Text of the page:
Here's the chant score, from the Brazilian Benedictines:
The text is from Wisdom 11:24-25,27, and from Psalm 57.
JoguesChant offers this translation:
Your mercy extends to all things, O Lord, and you despise none of the things you have made. You overlook the sins of men for the sake of repentance. You grant them your pardon, because you are the Lord our God. Be merciful to me, O God, be merciful to me, for my soul confides in you.
Here's a video labeled "Feria IV Cinerum 1 - Introitus - Traditional Latin Mass" (i.e., the "Extraordinary Form"); it's labeled "Miserere Mei," but I think that's just an error:
The Collect for the day echoes the portion of Wisdom in this Introit:
Almighty and everlasting God, you hate nothing you have made and forgive the sins of all who are penitent: Create and make in us new and contrite hearts, that we, worthily lamenting our sins and acknowledging our wretchedness, may obtain of you, the God of all mercy, perfect remission and forgiveness; through Jesus Christ our Lord, who lives and reigns with you and the Holy Spirit, one God, for ever and ever. Amen.
Hatchett's Commentary has this about the collect:
The Sarum collect for Ash Wednesday can be traced to the Gelasian sacramentary where it is the inital collect for the fall ember days (no. 1037). In the Gregorian sacramentary it is used on the Wednesday before the first Sunday in Lent (no. 154). It might be translated:
Grant, we beseech, Lord, to your faithful people, that they may undertake the sacred solemnities of the fasts with fitting piety, and that they see them through with undisturbed devotion.
Cranmer's new collect for the 1549 Book places the emphasis on penitence rather than upon the fast. His preamble is similar to that of the form for the blessing of the ashes and to the introit appointed for that day in the Sarum missal. The petition is obviously inspired by Psalm 51 which has traditionally been used on this day. We pray for "remission and forgiveness." The word "remission" normally refers to debst, and "forgiveness" to offenses.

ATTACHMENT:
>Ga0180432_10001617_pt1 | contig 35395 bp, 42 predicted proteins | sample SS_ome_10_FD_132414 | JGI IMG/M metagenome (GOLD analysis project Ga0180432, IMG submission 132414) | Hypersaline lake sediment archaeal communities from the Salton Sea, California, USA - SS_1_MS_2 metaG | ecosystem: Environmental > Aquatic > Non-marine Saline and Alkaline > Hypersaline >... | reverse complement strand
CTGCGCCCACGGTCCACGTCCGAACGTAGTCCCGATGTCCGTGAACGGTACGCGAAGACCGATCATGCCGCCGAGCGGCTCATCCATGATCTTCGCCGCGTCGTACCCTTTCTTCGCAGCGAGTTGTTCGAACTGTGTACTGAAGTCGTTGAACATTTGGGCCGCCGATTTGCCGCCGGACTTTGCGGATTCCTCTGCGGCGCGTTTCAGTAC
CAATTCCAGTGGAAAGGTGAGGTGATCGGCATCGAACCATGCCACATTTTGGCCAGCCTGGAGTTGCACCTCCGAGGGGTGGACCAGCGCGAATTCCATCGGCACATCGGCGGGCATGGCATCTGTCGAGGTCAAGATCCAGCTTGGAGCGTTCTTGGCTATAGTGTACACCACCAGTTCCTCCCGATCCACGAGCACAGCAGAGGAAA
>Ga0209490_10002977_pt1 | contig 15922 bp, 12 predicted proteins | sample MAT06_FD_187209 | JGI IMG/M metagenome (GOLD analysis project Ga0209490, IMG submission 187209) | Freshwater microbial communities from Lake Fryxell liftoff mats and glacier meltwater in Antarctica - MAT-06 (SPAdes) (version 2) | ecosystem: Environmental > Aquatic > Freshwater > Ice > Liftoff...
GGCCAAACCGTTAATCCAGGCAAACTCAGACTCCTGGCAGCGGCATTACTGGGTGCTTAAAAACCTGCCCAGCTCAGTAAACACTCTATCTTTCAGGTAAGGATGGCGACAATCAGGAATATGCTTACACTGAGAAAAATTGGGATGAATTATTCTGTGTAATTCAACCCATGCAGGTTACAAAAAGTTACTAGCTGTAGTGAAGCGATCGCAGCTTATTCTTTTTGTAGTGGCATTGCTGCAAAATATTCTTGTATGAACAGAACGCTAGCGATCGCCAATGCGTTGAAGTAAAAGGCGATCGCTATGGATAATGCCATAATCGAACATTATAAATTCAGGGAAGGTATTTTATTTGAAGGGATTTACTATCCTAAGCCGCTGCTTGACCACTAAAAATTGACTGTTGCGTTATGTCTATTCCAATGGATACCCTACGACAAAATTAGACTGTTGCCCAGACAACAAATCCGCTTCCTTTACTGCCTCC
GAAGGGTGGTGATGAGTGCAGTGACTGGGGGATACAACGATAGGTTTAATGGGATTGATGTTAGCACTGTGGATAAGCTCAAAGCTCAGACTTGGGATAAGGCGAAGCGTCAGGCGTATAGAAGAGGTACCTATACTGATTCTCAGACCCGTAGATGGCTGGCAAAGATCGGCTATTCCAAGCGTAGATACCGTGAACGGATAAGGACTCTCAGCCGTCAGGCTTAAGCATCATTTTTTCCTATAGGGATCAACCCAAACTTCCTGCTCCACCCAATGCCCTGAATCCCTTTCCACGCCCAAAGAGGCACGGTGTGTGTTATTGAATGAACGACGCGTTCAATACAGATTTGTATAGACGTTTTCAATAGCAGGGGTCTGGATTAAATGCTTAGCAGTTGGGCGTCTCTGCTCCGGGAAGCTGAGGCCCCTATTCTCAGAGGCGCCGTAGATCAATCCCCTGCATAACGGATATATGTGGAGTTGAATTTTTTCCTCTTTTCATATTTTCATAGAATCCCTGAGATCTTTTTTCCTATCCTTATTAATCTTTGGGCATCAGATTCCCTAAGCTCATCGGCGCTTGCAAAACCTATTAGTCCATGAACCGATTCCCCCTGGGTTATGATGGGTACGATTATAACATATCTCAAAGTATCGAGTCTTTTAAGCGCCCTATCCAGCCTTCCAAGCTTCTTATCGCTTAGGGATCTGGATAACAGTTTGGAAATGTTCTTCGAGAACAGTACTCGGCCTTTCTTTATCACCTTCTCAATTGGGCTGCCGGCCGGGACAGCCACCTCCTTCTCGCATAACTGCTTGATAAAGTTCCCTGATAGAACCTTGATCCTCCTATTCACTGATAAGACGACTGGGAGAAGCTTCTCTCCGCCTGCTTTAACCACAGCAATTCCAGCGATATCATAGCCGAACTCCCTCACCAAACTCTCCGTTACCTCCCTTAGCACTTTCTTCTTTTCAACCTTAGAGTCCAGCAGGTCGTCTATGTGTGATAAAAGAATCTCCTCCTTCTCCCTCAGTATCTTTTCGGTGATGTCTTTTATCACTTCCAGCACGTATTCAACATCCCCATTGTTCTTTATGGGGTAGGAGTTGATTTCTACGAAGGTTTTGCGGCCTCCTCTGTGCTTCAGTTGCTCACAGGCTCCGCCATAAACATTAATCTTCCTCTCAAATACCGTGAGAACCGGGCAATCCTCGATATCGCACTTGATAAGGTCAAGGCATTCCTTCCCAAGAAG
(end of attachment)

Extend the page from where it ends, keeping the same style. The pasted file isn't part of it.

The rubric following the collect was inserted in the 1892 revision to insure that the proper of Ash Wednesday rather than that of the preceeding Sunday would be used on the follow THursday, Friday, and Saturday. Such a rubric is also found in the Scottish Book of 1637. From 1662 until the 1928 revision the Ash Wednesday collect was to be repeated throughout Lent daily, a custom analogous to the use of memorials after the collect of the day late in the medieval period. The 1928 Book qualified this by adding "until Palm Sunday."
The rubric referred to above is this:
"This Collect, with the corresponding Psalm and Lessons, also serves for
the weekdays which follow, except as otherwise appointed. "